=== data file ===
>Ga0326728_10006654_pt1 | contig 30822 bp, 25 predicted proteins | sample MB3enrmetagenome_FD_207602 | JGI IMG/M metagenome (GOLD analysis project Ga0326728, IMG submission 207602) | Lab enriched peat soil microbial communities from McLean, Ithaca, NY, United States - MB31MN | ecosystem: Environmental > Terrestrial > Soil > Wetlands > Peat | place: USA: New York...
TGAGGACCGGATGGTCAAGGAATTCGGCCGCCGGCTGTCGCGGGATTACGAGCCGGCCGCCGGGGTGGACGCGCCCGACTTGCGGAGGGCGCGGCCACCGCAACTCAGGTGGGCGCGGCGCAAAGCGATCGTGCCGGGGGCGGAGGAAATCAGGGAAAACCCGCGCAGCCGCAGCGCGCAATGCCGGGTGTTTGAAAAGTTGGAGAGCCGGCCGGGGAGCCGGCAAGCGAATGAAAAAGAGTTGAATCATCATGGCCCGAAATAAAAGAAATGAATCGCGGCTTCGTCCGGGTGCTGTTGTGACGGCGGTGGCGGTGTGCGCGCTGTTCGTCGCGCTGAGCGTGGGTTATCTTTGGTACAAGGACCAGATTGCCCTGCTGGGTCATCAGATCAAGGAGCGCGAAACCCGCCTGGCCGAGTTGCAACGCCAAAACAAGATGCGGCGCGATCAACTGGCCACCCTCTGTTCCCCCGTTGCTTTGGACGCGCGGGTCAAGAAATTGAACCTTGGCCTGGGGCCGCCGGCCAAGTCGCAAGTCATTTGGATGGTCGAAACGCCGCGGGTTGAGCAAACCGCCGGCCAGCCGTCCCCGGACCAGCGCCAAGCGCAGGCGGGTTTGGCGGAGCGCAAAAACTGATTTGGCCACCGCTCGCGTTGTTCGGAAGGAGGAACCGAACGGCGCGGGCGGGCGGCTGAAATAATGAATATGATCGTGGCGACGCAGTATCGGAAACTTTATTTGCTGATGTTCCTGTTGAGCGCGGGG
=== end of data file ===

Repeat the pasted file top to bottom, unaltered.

>Ga0326728_10006654_pt1 | contig 30822 bp, 25 predicted proteins | sample MB3enrmetagenome_FD_207602 | JGI IMG/M metagenome (GOLD analysis project Ga0326728, IMG submission 207602) | Lab enriched peat soil microbial communities from McLean, Ithaca, NY, United States - MB31MN | ecosystem: Environmental > Terrestrial > Soil > Wetlands > Peat | place: USA: New York...
TGAGGACCGGATGGTCAAGGAATTCGGCCGCCGGCTGTCGCGGGATTACGAGCCGGCCGCCGGGGTGGACGCGCCCGACTTGCGGAGGGCGCGGCCACCGCAACTCAGGTGGGCGCGGCGCAAAGCGATCGTGCCGGGGGCGGAGGAAATCAGGGAAAACCCGCGCAGCCGCAGCGCGCAATGCCGGGTGTTTGAAAAGTTGGAGAGCCGGCCGGGGAGCCGGCAAGCGAATGAAAAAGAGTTGAATCATCATGGCCCGAAATAAAAGAAATGAATCGCGGCTTCGTCCGGGTGCTGTTGTGACGGCGGTGGCGGTGTGCGCGCTGTTCGTCGCGCTGAGCGTGGGTTATCTTTGGTACAAGGACCAGATTGCCCTGCTGGGTCATCAGATCAAGGAGCGCGAAACCCGCCTGGCCGAGTTGCAACGCCAAAACAAGATGCGGCGCGATCAACTGGCCACCCTCTGTTCCCCCGTTGCTTTGGACGCGCGGGTCAAGAAATTGAACCTTGGCCTGGGGCCGCCGGCCAAGTCGCAAGTCATTTGGATGGTCGAAACGCCGCGGGTTGAGCAAACCGCCGGCCAGCCGTCCCCGGACCAGCGCCAAGCGCAGGCGGGTTTGGCGGAGCGCAAAAACTGATTTGGCCACCGCTCGCGTTGTTCGGAAGGAGGAACCGAACGGCGCGGGCGGGCGGCTGAAATAATGAATATGATCGTGGCGACGCAGTATCGGAAACTTTATTTGCTGATGTTCCTGTTGAGCGCGGGG